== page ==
Here readers meet the original American political odd couple: Samuel Adams, the serious and staunch patriot, and John Hancock, the vain dilettante drawn into the revolution through self-interest. Using a compare-and-contrast structure throughout, and with occasional illuminating quotes, Marsh shows the sharp differences between the two. She presents these men at pivotal chronological points in American history, and by doing so distills much information into small, manageable, and memorable chunks. Despite their differences, the two find common ground when together they unite the colonists around the revolutionary cause. In an afterword, the author notes that the historical lens presented by the available resources reflects a white, male perspective on the past and neglects the circumstances of women, Native peoples, and African Americans. -Fotheringham, however, acknowledges one such marginalized -segment of the population in an illustration showing Hancock reading a newspaper, annoyed by Britain's demands, and being served a pot of tea by an African American servant. Hancock remarks, "I will not be a slave"; deadpan, the servant raises an eyebrow at the reader. The digitally rendered illustrations reveal, in the facial expressions of other historical figures, much about their personalities as well as creating the historical landscape. Appended with source notes, multiple end notes, a timeline, a bibliography, websites, and a list of historical places open to visitors. Betty Carter May/June 2020 p.141(c) Copyright 2020. The Horn Book, Inc., a wholly owned subsidiary of Media Source, Inc. No redistribution permitted.


Kirkus Review

The story of the partnership and unlikely friendship between Samuel Adams and John Hancock. In a punchy prose style and with rich historical detail, Marsh emphasizes the differences between the rabble-rousers. Wealthy Hancock, owner of ships and warehouses, "lived in a mansion with fifty-four windows high above Boston." He was most interested in parties, fine wine, and looking his best in the latest fashions while being pulled around town in his golden carriage. Adams owned little, went about shabbily dressed, and was outspoken about politics. The Stamp Act prompted Hancock's political awakening. Seeing an opportunity to recruit Boston's wealthiest and most visible citizen to the cause of liberty, Adams invited Hancock to join in a peaceful boycott of British goods, the beginning of their powerful partnership. Fotheringham's distinctive art depicts Adams as serious and surly and Hancock as dashing and arrogant. Most characters are white. A notable double-page spread depicts Hancock's enslaved black house servant responding with an expression of disgust at the irony of Hancock's words: "I will not be a slave. I have a right to the liberties and privileges of the English constitution." In her author's note, Marsh notes that Hancock owned enslaved people and that the phrase "all men are created equal" excluded equality for women and nonwhite people.A lively, insightful look at the origins of the American Revolution. (timeline, bibliography, source notes) (Informational picture book. 6-10) Copyright Kirkus Reviews, used with permission.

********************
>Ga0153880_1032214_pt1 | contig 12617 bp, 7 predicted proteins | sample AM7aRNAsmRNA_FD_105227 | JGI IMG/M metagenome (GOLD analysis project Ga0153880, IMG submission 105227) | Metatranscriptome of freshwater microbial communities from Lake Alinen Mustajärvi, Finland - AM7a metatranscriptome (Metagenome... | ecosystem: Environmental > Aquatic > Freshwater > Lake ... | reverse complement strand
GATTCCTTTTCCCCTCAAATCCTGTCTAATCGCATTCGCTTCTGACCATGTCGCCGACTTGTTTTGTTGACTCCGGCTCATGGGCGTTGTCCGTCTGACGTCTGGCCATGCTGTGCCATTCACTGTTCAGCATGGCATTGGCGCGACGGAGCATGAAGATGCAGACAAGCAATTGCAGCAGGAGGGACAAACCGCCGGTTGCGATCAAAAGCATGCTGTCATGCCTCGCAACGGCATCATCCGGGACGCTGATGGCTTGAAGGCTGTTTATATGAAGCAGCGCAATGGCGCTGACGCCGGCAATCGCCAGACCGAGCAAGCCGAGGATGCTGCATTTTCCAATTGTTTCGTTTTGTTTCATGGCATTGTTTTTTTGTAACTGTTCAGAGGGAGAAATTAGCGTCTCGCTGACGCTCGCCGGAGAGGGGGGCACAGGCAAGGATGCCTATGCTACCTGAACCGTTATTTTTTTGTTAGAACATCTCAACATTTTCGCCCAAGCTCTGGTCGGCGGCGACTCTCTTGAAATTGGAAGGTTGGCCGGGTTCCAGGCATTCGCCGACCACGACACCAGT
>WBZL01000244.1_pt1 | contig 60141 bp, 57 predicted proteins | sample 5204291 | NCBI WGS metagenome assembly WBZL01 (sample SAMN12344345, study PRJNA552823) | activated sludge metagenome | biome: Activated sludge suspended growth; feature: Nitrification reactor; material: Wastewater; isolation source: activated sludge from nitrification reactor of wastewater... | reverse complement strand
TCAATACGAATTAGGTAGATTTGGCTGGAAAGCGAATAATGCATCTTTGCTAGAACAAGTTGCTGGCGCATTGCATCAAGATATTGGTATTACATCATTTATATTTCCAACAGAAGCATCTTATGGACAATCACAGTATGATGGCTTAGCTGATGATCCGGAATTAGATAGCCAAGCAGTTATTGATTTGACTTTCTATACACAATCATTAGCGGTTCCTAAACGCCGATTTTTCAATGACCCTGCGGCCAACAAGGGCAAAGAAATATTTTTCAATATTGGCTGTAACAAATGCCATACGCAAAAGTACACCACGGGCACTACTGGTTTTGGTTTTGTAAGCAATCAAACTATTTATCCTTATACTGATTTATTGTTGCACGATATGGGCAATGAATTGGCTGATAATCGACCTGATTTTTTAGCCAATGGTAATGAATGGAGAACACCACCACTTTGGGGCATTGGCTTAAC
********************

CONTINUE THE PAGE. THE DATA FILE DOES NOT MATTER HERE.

Booklist Review

Opposites attract and can even achieve great things together. That's the underlying message of Marsh's account of John Hancock and Samuel Adams. One was a rich, handsome dandy, while the other was portly and, if not poor, at least scrabbling. But in prerevolutionary Boston, the two shared similar viewpoints, and Adams used the opportunity to woo Hancock, whose celebrity helped draw other colonists to rebel opinions. Fotheringham's illustrations are cartoonlike, featuring caricatures that emphasize Hancock's coiffed blond hair and Adams' unruly eyebrows and rumpled coat. Together, the prose and pictures highlight the story of two friends who dared defy a powerful nation they believed was mistreating the American colonists, taking readers from the Boston Tea Party, through the fights at Lexington and Concord, and onward to the Continental Congress, where Hancock's signature would dominate the Declaration of Independence. Back matter provides answers to questions not dealt with in the narrative, along with a bibliography, time line, and more for young history buffs. Hand this to fans of the Who Was? series.--Karen Cruze Copyright 2019 Booklist